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Local NGO helps 30 victims of the insurgency and gender-based violence to become whole again

2 February 2023
Reading time: 5 minutes

Thirty members of Jire Dole – a network for mothers and wives of disappeared men, former detainees and survivors of abduction and gender-based violence (GBV) – have attended a two-day training workshop to help build their resilience, mental health and get much-needed psycho-social support.

The workshop was organised by the Allamin Foundation for Peace and Development, a local non-governmental organisation (NGO) based in Maiduguri. All those who attended the workshop were victims of the Jamā’at Ahl as-Sunnah lid-Da’way Wa’l-Jihād (JAS) insurgency and/or victims of gender-based (GBV).

The workshop included lectures on business activities and provided skills training so that the participants would have the means to become entrepreneurs. It was held at the foundation’s head office.

Participants, who said they were grateful for the chance to attend the workshop, shared touching stories about what had happened to them.

Falmata Bukar told RNI that she was abducted by JAS, better known as Boko Haram, insurgents when her hometown, Gajiganna in the Magumeri Local Government Area of Borno State, was attacked and people fled the town. While trying to flee, she was captured by insurgents and taken to their lair in the forest.

“I was in captivity for about one-and-a-half years. During my stay with the insurgents, I was forced to marry one of them and now I have a child.

“I managed to escape from the forest at night with my little daughter, without the insurgents seeing us, about three months ago. After I left the forest, I returned to Gajiganna, which was scary because that was where the insurgents had captured me. The residents shunned me and my daughter at first but gradually they have accepted us and now treat us with love and care. I think they realised the trauma I had gone through.”

Bukar said she was extremely happy to be among those chosen to attend the workshop. She said the skills she learnt during the training would help her to become self-reliant.

“I’m very grateful to the organisers. May God bless them.”

Mohammed Abba Zakariya Kumshe was kidnapped by insurgents and spent almost four years in the forest until he and his family – and about 20 others – found a way to leave.

“When I escaped from the forest, I first went to Dikwa town and from there I was taken to Giwa Barracks on the outskirts of Maiduguri. After that, I was taken to Gombe State where I spent about a year before I was taken to the Shokari rehabilitation camp. Then I was finally released and reunited with my family and reintegrated into the community.

“I was nervous at first but my family and the community accepted me with special love and care. I’m so happy and relieved about that. For the four years I was held by the insurgents I felt helpless and discouraged. I did not know if I would ever get out of the forest. I was terrified the insurgents would kill me. It felt as if my life had fallen apart.

“But the skills acquisition training will help me to become self-employed and self-reliant which means I will be able to take care of my family properly. So, I sincerely thank the foundation for its humanitarian support. I feel like a new person and I have hope again.”

Falmata Musa, a gender officer at the foundation, told RNI that the training was organised purposely to orientate, educate and enlighten the participants, providing useful information and knowledge and building resilience among victims of forced marriage and those who had been violated, many of them abused by the JAS as well as by solders and/or members of the civilian joint task force who often used religion to justify their actions.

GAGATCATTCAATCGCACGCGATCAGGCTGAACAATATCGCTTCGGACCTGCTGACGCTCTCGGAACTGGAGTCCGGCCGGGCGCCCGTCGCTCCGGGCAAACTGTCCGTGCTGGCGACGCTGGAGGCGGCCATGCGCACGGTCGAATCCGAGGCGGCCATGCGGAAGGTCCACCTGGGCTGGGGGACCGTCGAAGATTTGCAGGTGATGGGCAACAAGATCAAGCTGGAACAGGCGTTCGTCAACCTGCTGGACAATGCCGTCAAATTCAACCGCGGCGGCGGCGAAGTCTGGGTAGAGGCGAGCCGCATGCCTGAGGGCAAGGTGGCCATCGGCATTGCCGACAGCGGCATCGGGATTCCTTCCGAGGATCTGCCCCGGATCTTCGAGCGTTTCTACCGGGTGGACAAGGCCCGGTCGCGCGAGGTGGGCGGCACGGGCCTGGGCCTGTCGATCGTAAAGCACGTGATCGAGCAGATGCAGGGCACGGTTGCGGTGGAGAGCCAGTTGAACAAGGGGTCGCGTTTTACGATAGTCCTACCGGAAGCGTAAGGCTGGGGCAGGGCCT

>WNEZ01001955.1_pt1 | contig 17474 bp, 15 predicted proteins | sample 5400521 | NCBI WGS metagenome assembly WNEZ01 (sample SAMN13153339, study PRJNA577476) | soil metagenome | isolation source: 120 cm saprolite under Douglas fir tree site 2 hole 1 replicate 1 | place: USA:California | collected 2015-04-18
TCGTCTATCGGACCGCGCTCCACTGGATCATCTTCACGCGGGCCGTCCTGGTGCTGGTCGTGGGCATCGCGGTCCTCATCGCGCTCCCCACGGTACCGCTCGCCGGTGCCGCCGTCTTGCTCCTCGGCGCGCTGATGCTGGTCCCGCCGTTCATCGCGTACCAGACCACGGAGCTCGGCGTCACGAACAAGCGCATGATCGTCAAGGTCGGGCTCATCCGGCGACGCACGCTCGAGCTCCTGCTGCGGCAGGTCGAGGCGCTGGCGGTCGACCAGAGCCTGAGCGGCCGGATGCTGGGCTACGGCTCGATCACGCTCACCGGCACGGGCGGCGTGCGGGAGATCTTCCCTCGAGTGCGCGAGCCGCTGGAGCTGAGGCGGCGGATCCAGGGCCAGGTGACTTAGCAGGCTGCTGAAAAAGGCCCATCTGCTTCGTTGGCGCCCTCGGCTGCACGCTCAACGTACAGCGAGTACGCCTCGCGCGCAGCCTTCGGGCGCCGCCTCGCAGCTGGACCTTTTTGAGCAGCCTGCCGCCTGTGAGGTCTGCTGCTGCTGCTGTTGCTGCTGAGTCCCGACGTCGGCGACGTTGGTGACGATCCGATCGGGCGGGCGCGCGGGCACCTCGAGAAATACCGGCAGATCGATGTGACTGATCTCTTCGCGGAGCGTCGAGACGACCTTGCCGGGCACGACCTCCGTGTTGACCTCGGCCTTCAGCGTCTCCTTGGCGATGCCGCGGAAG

“So far, we have trained 30 victims of insurgency and GBV. We intend to do more training with victims or survivors, as we prefer to call them,” she said.

Hajjja Ya Kime, a chief nursing officer and facilitator at the foundation, said: “One of the purposes of the training was to create awareness and provide psycho-social support to the victims of insurgency to help them forget or at least come to terms with the bad experiences they had endured in the past as a result of the conflict.

“We also encouraged participants to use the cash support given to them to begin business activities that would help them to become self-reliant so that they can take responsibility and take care of their families instead of begging in the streets.

“Also, the training was aimed at providing the participants – who were all victims of atrocities, although we prefer to call them survivors – with necessary information on mental health. After what they went through they urgently needed psycho-social support. The training helped to bring back their self-esteem and confidence and build their resilience. They were given skills training to enable them to become entrepreneurs, which also helped to build their confidence and self-esteem. It gave their lives meaning again.

“Abuses of all kinds can cause depression and make victims feel worthless. We try to change that and give them a reason to live; to make them feel whole again. We want them all to be survivors, not victims.”



About the author

Mbodou Hassane Moussa

Journaliste de formation et de profession. Passionné par l'écriture, le digital et les médias sociaux, ces derniers n'ont aucun secret pour lui. Il a embrassé très tôt l'univers des médias et de la Communication. Titulaire d'une Licence en journalisme et d'un Master en Management des projets, Mbodou Hassan Moussa est éditeur Web du journal en ligne Toumaï Web Médias. Aujourd'hui, il est devenu Webmaster à la Radio Ndarason internationale et collabore à la réalisation du journal en langue française et dialecte Kanembou.